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Empirical Studies on Sovereign Fixed Income Markets

By J.G. Duyvesteyn


Abstract \ud \ud This dissertation presents evidence of five studies showing that sovereign fixed income markets are not always price efficient. \ud \ud The emerging local currency debt market has grown to a large size of more than 1.5 trill ion US Dollars at the end of 2012. The factors that can predict developed market govern ment bond returns can also predict emerging market government bond returns. Changes in an adapted Merton model for government bonds can predict emerging market country credit default swap returns. \ud \ud The euro crisis has highlighted the importance of political risk in government bond markets. Changes in political risk can predict future government bond returns. Market participants should avoid bond markets with higher political risk and rather invest in bond markets with lower political risk. Government bond returns are 3.8 percentage points higher in the second half of the calendar year than in the first half of the calendar year. This seasonal pattern is largely explained by an opposite pattern in not seasonally adjusted U.S. inflation which is 3.0 percentage points lower in the second half of the calendar year. \ud \ud The swaption market has become the largest non-cleared interest rate derivative market with a (notional) size of 30 trillion USD as of April 2014. Although swaption models are different from equity options models, the swaption market contains volatility risk and jump risk premiums consistent with equity options. Combining the two risk premiums in a “riding the swaption curve” strategy provides a strong diversification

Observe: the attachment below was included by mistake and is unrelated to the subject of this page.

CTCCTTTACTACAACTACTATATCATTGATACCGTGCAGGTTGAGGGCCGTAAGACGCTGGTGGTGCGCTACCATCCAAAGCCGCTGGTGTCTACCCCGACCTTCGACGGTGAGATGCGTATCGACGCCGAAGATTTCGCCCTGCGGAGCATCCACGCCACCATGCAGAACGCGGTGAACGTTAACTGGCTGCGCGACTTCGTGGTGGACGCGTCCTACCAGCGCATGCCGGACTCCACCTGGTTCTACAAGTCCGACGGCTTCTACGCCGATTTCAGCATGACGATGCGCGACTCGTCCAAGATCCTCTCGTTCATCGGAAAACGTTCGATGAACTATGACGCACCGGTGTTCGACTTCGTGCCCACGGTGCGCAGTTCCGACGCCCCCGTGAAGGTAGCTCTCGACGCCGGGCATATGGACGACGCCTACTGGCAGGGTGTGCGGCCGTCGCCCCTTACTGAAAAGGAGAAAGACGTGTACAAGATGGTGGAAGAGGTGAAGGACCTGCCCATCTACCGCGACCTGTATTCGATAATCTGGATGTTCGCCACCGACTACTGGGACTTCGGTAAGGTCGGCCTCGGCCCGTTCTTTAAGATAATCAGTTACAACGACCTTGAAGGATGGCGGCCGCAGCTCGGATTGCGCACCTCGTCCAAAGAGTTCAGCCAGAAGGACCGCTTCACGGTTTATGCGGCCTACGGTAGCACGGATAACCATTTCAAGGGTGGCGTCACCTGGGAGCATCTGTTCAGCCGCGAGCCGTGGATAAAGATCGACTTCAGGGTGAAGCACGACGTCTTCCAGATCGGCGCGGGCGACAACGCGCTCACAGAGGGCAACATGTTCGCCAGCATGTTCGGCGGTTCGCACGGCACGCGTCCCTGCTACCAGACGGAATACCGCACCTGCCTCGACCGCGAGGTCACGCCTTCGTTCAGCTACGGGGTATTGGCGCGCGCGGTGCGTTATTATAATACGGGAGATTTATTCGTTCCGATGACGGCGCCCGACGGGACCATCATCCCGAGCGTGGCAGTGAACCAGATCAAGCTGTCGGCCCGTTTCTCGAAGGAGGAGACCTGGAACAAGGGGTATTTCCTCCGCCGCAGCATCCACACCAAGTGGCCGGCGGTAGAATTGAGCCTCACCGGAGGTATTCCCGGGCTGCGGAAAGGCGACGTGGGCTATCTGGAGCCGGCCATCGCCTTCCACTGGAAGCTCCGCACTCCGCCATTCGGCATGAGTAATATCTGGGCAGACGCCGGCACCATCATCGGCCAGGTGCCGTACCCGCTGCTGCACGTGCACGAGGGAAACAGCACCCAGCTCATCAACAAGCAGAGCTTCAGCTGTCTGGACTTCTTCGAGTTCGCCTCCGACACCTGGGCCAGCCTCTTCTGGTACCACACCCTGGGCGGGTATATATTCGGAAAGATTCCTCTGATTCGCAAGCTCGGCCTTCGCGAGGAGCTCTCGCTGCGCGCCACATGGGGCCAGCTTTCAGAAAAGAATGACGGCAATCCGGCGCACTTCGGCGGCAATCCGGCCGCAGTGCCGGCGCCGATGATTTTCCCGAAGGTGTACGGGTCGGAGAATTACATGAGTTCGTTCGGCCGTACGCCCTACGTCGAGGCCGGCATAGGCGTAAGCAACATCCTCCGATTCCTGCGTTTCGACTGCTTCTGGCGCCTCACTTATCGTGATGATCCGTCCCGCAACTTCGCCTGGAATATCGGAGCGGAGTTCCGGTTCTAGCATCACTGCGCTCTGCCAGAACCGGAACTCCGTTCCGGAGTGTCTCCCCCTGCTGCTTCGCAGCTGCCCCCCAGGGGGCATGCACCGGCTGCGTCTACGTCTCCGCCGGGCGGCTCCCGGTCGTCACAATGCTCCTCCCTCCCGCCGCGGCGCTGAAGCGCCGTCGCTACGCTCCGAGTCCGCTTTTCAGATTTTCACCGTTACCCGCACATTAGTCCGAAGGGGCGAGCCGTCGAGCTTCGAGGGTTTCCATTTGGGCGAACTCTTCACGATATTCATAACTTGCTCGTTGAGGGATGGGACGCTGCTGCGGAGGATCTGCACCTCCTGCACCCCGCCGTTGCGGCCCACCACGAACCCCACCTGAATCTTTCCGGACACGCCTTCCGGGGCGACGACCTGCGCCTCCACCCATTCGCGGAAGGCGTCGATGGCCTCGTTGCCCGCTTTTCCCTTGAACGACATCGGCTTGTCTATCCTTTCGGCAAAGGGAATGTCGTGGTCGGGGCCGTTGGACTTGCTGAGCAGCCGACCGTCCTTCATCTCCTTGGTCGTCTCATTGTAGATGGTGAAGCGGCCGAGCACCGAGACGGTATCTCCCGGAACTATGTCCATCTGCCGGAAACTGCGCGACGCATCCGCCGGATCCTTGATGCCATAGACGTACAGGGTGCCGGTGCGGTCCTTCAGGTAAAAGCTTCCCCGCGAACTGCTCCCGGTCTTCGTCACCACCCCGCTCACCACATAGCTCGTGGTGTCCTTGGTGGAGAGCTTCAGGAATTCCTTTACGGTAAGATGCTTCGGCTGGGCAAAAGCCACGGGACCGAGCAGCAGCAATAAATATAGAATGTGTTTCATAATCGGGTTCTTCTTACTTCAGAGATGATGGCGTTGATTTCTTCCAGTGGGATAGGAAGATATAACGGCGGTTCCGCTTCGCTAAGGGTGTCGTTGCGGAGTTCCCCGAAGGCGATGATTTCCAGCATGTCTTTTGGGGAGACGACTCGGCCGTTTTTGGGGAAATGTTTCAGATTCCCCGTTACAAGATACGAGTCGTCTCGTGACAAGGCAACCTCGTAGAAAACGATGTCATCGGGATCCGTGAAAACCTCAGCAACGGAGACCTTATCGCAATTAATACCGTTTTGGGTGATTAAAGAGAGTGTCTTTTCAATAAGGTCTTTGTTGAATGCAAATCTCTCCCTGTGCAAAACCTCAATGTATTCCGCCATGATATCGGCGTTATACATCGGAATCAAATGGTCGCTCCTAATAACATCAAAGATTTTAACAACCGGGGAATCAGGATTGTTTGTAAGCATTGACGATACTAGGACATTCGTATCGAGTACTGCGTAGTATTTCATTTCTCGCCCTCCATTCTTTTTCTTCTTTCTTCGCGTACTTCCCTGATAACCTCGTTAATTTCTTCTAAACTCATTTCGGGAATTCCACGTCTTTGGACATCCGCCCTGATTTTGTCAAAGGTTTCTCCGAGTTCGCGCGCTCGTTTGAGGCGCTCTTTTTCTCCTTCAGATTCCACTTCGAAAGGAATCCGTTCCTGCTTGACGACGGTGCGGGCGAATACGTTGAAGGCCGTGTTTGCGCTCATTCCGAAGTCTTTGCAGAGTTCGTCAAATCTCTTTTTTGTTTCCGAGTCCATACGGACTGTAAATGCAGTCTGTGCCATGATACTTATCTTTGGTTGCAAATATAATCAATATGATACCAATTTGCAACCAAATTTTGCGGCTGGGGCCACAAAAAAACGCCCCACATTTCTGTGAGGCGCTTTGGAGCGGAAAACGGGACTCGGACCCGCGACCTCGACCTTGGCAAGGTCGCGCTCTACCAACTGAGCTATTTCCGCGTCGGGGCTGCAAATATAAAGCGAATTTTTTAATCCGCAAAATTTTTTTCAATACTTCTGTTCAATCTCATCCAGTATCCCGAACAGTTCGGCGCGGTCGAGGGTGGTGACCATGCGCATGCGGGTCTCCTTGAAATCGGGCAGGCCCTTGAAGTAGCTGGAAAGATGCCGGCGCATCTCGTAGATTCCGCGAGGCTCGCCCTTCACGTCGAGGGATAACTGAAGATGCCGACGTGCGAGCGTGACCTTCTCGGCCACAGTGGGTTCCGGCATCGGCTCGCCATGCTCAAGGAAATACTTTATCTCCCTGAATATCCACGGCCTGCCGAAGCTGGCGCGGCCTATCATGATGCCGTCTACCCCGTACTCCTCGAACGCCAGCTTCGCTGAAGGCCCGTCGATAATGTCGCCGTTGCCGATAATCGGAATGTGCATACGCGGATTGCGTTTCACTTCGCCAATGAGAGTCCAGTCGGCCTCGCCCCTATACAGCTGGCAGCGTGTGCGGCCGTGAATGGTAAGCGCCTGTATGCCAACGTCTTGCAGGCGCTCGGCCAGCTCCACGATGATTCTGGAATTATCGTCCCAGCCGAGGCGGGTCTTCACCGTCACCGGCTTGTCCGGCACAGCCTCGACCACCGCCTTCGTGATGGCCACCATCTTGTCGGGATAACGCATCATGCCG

Topics: Market timing, Emerging debt, Government bonds, Political risk, Sovereign credit risk, Structural model, Seasonality, Inflation, Inflation linked bonds, Volatility risk premium, Term structure, Swaption, Interest rate derivatives
Year: 2015
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